We need to debate the issues and politics with Donald Trump. We need to show what needs to be done and warn against what should not be done. We should not allow ourselves the distraction of the option of an easy joke or a zippy one-liner. We must ignore what he looks like, must ignore his bluster and style and focus on what he says and does. It is easy to debate the wrongs of protectionism in the economy, the wrongs of religious prejudice, the wrongs of nationalism and the wrongs of cronyism. If we do this we will possibly avoid the danger of just talking amongst ourselves and might, hopefully, win round others to our views so that four years do not become eight.

Standing up to Trump (via Spiked)

Standing up to Trump (via Spiked)

The Daily Prompt today was “resist”  and initially I was going to give this one a miss. However, the worry that many people have about the changes in America under President Trump is causing much discussion on issues of resistance.  However, much of this initial resistance seemed very unfocussed and, at times, even anti-democratic. It almost seemed that people wanted to oppose the democratic result itself – a wail against the result – rather then looking at specific political points that need to be addressed and, trust me, there is no shortage of these issues.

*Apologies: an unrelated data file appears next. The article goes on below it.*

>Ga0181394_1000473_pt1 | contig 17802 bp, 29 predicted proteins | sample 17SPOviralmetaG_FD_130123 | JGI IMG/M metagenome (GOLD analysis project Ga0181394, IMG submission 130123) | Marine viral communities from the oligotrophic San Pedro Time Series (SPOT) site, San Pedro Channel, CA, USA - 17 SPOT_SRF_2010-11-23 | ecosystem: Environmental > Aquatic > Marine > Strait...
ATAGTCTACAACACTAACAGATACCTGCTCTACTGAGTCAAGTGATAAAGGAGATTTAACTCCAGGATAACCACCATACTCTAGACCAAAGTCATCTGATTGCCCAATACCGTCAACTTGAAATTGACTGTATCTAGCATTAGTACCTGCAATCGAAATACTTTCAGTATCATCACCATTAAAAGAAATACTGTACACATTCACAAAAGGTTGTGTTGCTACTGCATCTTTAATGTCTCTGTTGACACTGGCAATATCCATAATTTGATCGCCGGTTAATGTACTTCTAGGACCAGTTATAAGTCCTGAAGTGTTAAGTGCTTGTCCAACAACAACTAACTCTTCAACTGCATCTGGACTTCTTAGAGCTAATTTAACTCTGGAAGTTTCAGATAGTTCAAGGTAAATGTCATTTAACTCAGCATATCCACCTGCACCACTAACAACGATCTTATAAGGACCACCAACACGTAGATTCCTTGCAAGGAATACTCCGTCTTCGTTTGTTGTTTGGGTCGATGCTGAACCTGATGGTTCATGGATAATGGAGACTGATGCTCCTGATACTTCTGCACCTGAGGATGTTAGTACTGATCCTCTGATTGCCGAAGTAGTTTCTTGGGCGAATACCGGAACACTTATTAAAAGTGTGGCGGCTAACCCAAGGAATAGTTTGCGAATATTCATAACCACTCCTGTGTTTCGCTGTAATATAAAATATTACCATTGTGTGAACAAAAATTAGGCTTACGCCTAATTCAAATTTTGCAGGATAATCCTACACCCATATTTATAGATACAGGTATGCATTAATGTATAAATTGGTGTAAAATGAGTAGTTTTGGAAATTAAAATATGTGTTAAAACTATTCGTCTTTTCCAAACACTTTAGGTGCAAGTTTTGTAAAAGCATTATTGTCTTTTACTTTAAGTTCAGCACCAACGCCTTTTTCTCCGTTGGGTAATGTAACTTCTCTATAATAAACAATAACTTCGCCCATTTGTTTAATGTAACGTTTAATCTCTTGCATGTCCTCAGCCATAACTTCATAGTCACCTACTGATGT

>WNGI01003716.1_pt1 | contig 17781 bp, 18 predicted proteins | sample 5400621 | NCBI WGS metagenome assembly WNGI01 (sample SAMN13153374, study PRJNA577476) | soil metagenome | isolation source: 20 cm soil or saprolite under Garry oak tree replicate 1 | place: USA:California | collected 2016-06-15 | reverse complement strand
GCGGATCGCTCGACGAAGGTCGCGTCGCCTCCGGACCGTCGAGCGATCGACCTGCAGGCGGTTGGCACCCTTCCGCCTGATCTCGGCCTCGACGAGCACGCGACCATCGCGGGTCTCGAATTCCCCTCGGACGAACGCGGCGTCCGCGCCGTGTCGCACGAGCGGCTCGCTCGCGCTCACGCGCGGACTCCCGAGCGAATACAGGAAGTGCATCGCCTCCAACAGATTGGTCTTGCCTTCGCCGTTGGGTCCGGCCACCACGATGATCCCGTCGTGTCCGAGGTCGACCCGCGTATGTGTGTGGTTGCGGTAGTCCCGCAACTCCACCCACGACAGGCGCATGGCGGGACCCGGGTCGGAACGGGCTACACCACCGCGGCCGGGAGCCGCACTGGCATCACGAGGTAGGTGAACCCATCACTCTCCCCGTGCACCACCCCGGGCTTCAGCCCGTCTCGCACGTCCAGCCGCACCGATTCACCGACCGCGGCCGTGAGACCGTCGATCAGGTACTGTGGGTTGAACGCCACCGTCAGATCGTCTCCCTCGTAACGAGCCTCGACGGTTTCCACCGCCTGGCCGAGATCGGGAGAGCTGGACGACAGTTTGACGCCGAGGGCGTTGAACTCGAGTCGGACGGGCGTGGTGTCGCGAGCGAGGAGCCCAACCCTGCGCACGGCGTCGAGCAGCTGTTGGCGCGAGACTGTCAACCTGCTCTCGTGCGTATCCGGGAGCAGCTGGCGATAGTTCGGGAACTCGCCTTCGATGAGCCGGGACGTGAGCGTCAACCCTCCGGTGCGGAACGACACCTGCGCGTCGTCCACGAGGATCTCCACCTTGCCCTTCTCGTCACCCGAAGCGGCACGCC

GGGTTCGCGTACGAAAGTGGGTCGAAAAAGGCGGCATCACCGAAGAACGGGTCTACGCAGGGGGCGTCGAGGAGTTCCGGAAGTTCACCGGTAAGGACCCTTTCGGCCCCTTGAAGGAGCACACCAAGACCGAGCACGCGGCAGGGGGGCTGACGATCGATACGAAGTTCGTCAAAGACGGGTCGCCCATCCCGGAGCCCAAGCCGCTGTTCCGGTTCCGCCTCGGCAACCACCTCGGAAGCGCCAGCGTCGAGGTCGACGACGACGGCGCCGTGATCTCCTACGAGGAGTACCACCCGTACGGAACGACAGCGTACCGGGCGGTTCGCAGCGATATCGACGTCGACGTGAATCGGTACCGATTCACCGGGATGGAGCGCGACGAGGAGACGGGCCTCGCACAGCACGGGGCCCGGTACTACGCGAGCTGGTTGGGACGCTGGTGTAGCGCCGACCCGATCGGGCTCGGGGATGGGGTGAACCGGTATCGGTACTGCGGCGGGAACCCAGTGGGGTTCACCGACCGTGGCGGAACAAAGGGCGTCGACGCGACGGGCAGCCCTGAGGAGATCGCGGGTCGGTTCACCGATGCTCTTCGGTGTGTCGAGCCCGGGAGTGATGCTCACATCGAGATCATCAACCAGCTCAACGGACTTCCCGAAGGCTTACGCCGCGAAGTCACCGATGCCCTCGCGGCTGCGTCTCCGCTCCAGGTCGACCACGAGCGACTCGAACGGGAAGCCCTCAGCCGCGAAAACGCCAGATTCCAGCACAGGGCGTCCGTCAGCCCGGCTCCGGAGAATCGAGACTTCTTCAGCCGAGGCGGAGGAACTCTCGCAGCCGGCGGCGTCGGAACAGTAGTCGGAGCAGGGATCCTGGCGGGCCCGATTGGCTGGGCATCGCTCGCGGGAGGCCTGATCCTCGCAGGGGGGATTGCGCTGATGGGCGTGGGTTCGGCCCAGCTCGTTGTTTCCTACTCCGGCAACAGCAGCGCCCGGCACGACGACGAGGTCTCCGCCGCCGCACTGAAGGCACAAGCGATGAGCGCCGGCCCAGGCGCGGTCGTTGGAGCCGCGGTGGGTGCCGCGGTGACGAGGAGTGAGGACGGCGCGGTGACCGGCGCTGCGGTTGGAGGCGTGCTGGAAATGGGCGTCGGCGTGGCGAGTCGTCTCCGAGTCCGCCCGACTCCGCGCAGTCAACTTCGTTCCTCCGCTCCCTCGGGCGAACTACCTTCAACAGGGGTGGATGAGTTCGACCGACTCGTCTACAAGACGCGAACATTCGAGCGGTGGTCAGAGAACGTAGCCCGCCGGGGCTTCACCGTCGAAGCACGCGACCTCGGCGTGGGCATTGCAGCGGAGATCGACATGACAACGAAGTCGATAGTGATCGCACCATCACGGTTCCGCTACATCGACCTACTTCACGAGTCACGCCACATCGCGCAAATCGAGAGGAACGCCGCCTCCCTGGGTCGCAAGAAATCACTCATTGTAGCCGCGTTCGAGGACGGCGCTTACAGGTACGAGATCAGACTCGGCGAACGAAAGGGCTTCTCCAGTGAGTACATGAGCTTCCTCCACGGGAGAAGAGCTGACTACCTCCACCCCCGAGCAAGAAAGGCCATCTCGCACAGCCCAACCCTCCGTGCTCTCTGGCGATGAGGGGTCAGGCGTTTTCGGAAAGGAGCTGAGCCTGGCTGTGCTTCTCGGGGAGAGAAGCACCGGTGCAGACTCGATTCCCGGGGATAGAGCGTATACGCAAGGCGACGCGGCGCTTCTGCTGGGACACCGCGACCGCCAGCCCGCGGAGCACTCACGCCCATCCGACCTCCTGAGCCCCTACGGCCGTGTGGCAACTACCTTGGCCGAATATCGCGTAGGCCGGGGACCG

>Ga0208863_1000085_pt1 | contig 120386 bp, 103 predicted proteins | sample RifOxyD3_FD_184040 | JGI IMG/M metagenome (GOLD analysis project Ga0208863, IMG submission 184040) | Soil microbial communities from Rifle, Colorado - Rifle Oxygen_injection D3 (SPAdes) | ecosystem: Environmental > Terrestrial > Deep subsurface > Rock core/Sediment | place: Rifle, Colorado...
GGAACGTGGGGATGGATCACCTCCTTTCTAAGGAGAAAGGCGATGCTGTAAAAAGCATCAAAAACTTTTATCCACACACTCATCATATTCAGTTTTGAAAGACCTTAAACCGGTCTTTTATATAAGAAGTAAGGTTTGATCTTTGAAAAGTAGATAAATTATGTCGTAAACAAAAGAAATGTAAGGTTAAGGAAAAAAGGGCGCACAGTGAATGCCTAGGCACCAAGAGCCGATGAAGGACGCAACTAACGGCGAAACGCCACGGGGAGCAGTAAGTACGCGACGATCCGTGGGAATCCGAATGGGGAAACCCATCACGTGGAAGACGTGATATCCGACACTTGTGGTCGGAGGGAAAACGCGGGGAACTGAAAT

Spiked, the online magazine has been a valuable source of good critical political debate and I thought that this article by them gave a good summary of where some of this activity could be directed. There are clear good initial pointers to action. There are also some good general points about the political changes.

In particular, we need to be very careful about the direction of “anti-politics”, as the article reveals, this can be very dangerous :-